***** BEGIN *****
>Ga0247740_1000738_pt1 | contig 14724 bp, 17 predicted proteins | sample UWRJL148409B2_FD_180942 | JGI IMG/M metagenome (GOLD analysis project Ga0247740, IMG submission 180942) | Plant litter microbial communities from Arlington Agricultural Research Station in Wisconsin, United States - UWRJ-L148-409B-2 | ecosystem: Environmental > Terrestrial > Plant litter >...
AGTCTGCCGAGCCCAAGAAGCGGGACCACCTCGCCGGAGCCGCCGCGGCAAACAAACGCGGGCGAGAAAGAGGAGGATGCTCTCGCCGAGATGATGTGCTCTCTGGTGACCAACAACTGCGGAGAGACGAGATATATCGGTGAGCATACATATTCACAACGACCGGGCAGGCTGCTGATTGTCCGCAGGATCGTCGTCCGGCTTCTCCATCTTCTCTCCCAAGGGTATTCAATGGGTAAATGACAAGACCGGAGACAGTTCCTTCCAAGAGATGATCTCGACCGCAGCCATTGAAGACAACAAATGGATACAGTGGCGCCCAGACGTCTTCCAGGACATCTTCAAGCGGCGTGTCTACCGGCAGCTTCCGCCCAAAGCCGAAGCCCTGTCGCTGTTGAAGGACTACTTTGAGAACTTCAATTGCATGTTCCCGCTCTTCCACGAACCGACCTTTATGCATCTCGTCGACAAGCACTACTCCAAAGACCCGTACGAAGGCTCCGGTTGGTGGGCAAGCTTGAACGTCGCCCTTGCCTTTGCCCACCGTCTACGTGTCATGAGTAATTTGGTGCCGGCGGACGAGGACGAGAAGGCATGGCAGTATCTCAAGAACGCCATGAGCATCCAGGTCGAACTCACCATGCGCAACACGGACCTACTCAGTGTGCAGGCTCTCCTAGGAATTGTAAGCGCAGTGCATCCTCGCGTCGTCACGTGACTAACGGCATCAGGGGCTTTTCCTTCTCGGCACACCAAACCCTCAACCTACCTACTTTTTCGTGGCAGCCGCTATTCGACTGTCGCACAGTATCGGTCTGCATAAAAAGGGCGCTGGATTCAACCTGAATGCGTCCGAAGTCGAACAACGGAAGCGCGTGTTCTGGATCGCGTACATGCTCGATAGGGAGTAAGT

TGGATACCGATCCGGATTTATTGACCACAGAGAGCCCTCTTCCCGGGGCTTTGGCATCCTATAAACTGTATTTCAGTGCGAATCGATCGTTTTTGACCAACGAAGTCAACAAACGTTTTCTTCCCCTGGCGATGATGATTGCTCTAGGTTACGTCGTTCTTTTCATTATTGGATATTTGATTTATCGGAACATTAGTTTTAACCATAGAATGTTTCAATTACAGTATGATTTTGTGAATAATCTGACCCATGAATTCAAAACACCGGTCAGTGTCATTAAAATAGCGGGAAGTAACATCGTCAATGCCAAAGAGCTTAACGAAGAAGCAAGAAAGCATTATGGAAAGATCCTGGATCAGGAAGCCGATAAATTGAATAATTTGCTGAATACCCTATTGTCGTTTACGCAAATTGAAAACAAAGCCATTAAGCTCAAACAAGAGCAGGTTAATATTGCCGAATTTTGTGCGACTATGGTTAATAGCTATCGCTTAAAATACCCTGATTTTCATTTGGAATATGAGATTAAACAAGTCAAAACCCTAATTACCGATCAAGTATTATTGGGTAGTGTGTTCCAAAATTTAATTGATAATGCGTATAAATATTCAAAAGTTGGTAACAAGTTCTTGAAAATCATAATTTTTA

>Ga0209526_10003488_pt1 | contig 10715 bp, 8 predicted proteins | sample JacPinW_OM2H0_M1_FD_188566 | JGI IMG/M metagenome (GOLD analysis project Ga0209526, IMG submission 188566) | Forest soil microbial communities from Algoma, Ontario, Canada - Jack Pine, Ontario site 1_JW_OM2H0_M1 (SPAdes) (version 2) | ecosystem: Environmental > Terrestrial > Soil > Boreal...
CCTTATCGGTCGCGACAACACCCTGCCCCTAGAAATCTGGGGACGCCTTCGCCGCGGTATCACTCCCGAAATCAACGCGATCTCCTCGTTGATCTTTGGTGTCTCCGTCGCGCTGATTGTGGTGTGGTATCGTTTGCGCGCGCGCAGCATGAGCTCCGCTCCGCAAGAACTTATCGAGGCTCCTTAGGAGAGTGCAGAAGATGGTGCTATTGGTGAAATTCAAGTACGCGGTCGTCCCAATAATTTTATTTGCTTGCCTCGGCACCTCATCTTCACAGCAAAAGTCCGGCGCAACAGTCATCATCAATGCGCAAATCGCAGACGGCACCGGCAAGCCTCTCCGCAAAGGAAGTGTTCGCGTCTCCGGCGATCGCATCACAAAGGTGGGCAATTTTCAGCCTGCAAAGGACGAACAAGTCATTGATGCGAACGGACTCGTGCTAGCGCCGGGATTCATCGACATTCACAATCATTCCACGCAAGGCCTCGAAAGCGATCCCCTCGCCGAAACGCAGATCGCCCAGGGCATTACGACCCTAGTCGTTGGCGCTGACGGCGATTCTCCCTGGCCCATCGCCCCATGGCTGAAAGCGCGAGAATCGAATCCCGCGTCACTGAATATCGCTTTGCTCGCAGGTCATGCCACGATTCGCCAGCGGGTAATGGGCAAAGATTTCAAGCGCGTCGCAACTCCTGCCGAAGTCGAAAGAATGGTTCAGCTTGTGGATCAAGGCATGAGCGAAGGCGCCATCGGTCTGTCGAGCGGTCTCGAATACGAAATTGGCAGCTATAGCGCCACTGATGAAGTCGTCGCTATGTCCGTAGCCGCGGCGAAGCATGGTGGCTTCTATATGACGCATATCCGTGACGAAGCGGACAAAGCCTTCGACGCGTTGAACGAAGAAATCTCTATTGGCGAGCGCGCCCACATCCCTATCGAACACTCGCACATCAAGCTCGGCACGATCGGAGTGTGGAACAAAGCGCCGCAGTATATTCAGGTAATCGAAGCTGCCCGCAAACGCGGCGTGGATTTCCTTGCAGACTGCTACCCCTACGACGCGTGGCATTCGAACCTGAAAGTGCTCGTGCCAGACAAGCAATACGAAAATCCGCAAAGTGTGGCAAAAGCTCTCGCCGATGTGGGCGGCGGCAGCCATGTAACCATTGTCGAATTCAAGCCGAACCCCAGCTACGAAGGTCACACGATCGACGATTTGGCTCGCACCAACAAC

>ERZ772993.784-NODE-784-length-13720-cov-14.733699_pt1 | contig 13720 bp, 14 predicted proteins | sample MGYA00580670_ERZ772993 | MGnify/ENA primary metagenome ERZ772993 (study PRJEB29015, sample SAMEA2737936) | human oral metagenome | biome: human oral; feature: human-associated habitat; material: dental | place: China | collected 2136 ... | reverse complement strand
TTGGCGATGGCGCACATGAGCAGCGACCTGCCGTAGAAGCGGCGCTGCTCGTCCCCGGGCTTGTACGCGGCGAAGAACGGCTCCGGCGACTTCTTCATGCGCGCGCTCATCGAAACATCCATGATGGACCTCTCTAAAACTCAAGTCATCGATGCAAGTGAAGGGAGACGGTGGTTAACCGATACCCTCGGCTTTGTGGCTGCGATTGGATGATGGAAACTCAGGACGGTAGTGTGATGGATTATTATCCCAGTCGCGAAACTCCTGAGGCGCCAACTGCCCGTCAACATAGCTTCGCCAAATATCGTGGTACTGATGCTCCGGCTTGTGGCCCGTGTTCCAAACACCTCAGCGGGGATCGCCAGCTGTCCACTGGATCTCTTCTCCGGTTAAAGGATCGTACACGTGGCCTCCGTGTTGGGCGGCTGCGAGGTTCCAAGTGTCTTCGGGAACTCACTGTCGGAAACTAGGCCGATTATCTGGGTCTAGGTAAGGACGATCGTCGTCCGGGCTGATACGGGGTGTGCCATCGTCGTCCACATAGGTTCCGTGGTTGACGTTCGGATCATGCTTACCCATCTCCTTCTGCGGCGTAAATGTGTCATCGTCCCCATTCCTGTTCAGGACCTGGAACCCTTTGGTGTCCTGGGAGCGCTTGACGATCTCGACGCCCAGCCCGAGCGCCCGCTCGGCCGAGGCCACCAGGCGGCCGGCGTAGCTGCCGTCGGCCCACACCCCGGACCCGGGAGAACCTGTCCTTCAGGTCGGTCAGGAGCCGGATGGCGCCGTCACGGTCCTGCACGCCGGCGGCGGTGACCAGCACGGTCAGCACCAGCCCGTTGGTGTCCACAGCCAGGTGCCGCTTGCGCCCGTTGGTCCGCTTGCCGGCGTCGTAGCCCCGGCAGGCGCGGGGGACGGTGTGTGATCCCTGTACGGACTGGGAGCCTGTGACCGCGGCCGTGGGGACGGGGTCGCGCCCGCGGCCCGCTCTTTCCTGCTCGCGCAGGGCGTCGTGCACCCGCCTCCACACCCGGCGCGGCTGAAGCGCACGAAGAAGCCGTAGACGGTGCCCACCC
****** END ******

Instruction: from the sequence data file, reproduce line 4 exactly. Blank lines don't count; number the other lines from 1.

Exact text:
>Ga0209526_10003488_pt1 | contig 10715 bp, 8 predicted proteins | sample JacPinW_OM2H0_M1_FD_188566 | JGI IMG/M metagenome (GOLD analysis project Ga0209526, IMG submission 188566) | Forest soil microbial communities from Algoma, Ontario, Canada - Jack Pine, Ontario site 1_JW_OM2H0_M1 (SPAdes) (version 2) | ecosystem: Environmental > Terrestrial > Soil > Boreal...